Every four years, the presidential election campaign unfolds, and the position of the candidates on education is predictable: They are in favor of it.
Something else is easy to predict: In every presidential campaign, hot-button issues — some important and some infuriatingly not — suck up most of the oxygen, and the hoped-for focus on education withers and dies.
In 2008, Republican nominee John McCain and Democratic nominee Barack Obama have laid out their positions for improving America's education system; but with the nation at war, fuel prices climbing and financial institutions collapsing, subjects such as early-childhood education or charter schools don't seem as urgent.
That hasn't stopped education advocates from working to bring greater attention to what they see as the critical need to improve the U.S. education system (see sidebar, p. 20). But it's unlikely that the education platforms of either major candidate will be a deciding factor in November balloting.
Still, it's important for school and university administrators to be aware of how Obama and McCain view the education system and how they hope to improve it. Before President George W. Bush led the push for the No Child Left Behind (NCLB) Act, the generalization had been that Democrats favor more federal involvement in education and Republicans back a more hands-off approach. Now that the NCLB reform law has fallen into disfavor among many educators and politicians (see sidebar at end), the proposals of this year's presidential candidates reflect the previous party orthodoxy. McCain's education platform contains few specific proposals and more statement of philosophy, specifically about giving parents more choices; Obama's campaign proposes more programs and explains them in more detail.
Choice and empowerment
McCain, in his education policy statement, asserts that his plan “removes needless bureaucracy, empowers parents, teachers and principals, and ensures that every child has the opportunity to gain from a quality education.”
“John McCain believes our schools can and should compete to be the most innovative, flexible and student-centered — not safe havens for the uninspired and unaccountable,” his policy statement says.
“Parents should be empowered with school choice to send their children to the school that can best educate them,” the campaign asserts.
“The single biggest challenge in turning around a failing school is getting quality teachers into that school,” the campaign states. To attract and develop high-quality teachers, McCain would encourage alternative certification programs; provide bonuses for teachers who work in underperforming schools; and provide funding for teacher development “to perform in today's technology-driven environment.”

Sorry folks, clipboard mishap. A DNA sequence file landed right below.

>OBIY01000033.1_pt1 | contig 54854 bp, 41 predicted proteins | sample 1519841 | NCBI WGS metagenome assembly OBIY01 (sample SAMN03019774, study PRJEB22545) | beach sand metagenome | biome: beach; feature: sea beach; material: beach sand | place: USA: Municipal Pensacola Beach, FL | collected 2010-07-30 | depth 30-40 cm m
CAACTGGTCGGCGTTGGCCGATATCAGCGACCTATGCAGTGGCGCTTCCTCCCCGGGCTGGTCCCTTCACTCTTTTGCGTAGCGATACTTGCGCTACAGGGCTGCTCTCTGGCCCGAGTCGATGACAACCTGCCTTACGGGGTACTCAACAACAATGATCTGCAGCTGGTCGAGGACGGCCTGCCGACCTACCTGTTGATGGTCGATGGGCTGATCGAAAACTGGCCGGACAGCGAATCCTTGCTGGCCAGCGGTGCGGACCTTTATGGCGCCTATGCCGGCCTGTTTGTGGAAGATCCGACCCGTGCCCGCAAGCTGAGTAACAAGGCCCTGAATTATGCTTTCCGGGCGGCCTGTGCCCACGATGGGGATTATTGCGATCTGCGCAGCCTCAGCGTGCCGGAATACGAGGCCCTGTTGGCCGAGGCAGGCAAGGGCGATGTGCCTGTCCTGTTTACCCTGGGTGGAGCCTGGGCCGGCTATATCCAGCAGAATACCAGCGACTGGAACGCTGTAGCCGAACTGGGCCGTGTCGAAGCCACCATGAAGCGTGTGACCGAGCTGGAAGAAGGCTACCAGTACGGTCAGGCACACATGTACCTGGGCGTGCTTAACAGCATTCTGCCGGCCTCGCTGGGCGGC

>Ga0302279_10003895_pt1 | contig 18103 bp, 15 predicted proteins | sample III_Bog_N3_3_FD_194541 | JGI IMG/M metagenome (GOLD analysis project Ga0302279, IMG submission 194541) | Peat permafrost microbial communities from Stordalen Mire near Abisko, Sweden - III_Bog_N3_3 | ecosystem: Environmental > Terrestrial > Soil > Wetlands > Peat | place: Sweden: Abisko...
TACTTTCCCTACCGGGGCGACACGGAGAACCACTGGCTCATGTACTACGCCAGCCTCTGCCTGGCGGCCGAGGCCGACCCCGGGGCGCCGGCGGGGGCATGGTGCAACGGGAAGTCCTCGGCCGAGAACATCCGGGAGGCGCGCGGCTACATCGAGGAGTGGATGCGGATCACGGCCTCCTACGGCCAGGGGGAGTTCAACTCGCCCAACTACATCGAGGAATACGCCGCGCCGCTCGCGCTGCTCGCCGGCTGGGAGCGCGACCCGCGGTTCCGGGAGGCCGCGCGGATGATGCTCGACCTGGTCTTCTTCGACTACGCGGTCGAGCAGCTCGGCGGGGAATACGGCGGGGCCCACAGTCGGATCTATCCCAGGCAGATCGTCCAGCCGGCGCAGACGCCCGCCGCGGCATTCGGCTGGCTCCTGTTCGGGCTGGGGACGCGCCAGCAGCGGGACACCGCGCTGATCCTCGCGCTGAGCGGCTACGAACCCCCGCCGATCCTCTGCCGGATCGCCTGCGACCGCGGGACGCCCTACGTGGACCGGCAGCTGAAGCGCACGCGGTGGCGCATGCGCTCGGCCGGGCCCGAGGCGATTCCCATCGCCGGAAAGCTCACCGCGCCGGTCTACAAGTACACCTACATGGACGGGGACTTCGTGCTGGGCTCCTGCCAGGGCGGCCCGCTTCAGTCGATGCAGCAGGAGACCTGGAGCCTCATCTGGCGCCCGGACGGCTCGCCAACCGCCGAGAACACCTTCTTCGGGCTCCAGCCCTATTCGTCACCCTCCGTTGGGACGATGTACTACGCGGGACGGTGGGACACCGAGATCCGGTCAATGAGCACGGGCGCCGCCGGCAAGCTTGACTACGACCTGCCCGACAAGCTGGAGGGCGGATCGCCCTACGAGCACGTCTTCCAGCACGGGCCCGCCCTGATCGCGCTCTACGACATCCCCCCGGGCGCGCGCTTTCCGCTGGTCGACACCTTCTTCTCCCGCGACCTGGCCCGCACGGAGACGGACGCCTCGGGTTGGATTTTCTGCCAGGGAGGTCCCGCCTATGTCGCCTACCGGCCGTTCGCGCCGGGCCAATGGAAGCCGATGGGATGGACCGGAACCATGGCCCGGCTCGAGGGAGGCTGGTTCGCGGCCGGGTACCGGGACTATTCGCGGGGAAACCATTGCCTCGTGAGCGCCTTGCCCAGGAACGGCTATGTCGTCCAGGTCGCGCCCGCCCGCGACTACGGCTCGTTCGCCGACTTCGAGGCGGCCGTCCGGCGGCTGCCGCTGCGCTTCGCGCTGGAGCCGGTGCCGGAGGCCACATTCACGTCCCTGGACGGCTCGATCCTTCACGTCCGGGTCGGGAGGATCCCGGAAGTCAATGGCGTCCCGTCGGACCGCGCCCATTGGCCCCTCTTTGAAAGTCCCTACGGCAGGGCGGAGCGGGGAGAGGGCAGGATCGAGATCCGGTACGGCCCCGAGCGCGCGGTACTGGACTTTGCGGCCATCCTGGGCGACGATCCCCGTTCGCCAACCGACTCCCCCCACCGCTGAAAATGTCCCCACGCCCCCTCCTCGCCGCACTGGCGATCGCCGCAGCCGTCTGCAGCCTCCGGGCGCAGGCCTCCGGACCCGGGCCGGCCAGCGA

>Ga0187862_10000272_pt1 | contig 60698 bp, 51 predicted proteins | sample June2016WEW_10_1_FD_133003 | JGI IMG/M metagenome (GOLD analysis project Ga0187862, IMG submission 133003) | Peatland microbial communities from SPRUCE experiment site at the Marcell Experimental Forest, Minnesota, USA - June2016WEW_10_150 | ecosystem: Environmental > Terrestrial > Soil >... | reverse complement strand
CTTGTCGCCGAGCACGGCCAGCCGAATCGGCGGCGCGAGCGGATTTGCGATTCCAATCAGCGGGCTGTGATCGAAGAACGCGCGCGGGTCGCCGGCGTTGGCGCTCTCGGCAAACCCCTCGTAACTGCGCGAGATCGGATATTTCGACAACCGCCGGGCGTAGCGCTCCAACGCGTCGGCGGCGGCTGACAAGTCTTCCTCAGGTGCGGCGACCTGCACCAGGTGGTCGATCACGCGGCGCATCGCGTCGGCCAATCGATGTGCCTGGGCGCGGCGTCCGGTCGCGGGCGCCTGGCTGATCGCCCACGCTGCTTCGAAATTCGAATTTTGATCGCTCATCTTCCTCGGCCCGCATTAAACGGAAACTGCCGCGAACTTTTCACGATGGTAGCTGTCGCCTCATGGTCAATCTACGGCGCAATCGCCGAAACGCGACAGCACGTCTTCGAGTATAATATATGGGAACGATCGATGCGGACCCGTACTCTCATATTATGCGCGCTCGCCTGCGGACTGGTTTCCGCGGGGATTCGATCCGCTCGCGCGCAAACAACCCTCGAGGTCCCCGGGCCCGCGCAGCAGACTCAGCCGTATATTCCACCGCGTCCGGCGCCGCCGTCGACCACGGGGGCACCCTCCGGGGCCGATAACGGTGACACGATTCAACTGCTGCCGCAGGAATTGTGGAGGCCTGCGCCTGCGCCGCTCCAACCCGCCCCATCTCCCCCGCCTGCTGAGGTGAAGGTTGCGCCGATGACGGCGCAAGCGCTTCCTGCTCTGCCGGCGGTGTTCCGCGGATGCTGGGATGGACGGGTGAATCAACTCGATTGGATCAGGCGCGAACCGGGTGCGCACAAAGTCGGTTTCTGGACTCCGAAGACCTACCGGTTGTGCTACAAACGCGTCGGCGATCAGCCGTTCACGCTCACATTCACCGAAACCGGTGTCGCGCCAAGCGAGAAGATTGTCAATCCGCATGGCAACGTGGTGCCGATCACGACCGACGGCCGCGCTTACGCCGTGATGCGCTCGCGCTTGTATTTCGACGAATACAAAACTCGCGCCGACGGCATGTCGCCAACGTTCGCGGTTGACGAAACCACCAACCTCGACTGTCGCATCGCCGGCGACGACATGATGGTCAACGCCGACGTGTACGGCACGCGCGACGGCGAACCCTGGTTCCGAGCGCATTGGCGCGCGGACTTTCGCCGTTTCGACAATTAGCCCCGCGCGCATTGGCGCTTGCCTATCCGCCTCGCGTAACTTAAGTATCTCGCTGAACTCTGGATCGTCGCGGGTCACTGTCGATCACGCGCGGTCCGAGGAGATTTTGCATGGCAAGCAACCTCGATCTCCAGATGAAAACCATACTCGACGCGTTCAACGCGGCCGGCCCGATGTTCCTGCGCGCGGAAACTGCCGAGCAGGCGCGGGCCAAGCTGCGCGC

McCain wants principals to be given greater control over their school budgets. “The money must be controlled by the leader we hold accountable: the school principal with a single criterion — to raise student achievement.”
Expand the voucher program in Washington, D.C.
The program provides funds that enable about 1,900 students in the nation's capital to attend private schools. McCain would increase the $13 million-a-year funding to $20 million, which he says would benefit about 1,000 additional students.
Students struggling to meet their state standards would be given immediate access to high-quality tutoring programs, certified either by a local district or by the federal government.
McCain wants to spend $500 million to create new virtual schools and support the development of online courses. He also would allocate $250 million for grants that states would use to create virtual math and science academies.
In higher education, McCain calls for more innovation and a removal of regulatory barriers. He says he would simplify tax benefits as well as federal financial-aid programs. “Consolidating programs will help simplify the administration of these programs and help more students have a better understanding of their eligibility for aid,” the education policy statement says.
McCain also calls for making it easier for students and their families to get more information about schools and higher education. “Making this information available to families in a clear and concise manner will help more students make more informed choices about higher education,” the campaign says.